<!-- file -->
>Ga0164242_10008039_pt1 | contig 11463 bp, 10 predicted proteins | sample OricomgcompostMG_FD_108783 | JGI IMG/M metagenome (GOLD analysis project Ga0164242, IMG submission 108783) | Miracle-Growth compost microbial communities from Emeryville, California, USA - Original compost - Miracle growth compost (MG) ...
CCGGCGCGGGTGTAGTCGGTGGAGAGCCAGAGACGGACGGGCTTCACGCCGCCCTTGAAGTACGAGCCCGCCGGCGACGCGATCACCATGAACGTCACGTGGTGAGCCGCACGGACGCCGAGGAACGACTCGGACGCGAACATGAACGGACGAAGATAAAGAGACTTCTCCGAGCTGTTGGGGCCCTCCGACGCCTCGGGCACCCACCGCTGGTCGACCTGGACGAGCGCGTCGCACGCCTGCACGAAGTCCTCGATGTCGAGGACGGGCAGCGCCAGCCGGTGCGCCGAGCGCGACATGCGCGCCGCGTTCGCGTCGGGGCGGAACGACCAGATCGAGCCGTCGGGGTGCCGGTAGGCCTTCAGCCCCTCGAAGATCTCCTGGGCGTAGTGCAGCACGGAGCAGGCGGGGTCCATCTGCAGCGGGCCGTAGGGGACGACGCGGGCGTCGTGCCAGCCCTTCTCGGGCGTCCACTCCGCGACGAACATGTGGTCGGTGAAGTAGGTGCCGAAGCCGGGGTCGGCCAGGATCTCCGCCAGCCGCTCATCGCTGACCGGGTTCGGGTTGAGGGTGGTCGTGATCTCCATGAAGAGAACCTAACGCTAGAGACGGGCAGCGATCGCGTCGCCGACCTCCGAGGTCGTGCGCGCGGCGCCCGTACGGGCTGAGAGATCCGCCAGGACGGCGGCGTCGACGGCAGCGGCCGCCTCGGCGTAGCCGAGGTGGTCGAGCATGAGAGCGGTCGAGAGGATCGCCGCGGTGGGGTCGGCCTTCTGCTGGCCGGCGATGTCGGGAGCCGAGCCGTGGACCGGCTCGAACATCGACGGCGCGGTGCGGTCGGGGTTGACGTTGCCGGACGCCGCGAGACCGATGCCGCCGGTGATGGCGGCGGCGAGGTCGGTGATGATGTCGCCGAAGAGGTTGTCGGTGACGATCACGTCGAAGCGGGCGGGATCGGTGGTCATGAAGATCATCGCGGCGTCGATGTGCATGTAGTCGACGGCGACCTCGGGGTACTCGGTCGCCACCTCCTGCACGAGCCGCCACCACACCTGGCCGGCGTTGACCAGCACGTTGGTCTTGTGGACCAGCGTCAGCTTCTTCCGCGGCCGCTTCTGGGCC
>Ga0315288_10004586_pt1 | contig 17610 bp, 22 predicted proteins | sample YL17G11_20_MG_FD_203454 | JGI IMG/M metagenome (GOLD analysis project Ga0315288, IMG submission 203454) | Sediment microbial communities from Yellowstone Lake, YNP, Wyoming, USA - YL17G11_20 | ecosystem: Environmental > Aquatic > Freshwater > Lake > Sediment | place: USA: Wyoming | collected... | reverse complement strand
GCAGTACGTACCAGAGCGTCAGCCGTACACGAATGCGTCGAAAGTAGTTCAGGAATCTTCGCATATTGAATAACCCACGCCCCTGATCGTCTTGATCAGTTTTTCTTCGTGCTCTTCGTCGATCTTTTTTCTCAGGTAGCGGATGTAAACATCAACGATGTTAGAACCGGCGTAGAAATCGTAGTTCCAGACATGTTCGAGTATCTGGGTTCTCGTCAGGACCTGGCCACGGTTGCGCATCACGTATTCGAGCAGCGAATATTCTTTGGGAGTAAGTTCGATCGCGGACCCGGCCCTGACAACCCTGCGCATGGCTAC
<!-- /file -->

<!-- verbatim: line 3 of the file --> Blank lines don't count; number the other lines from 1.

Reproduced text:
>Ga0315288_10004586_pt1 | contig 17610 bp, 22 predicted proteins | sample YL17G11_20_MG_FD_203454 | JGI IMG/M metagenome (GOLD analysis project Ga0315288, IMG submission 203454) | Sediment microbial communities from Yellowstone Lake, YNP, Wyoming, USA - YL17G11_20 | ecosystem: Environmental > Aquatic > Freshwater > Lake > Sediment | place: USA: Wyoming | collected... | reverse complement strand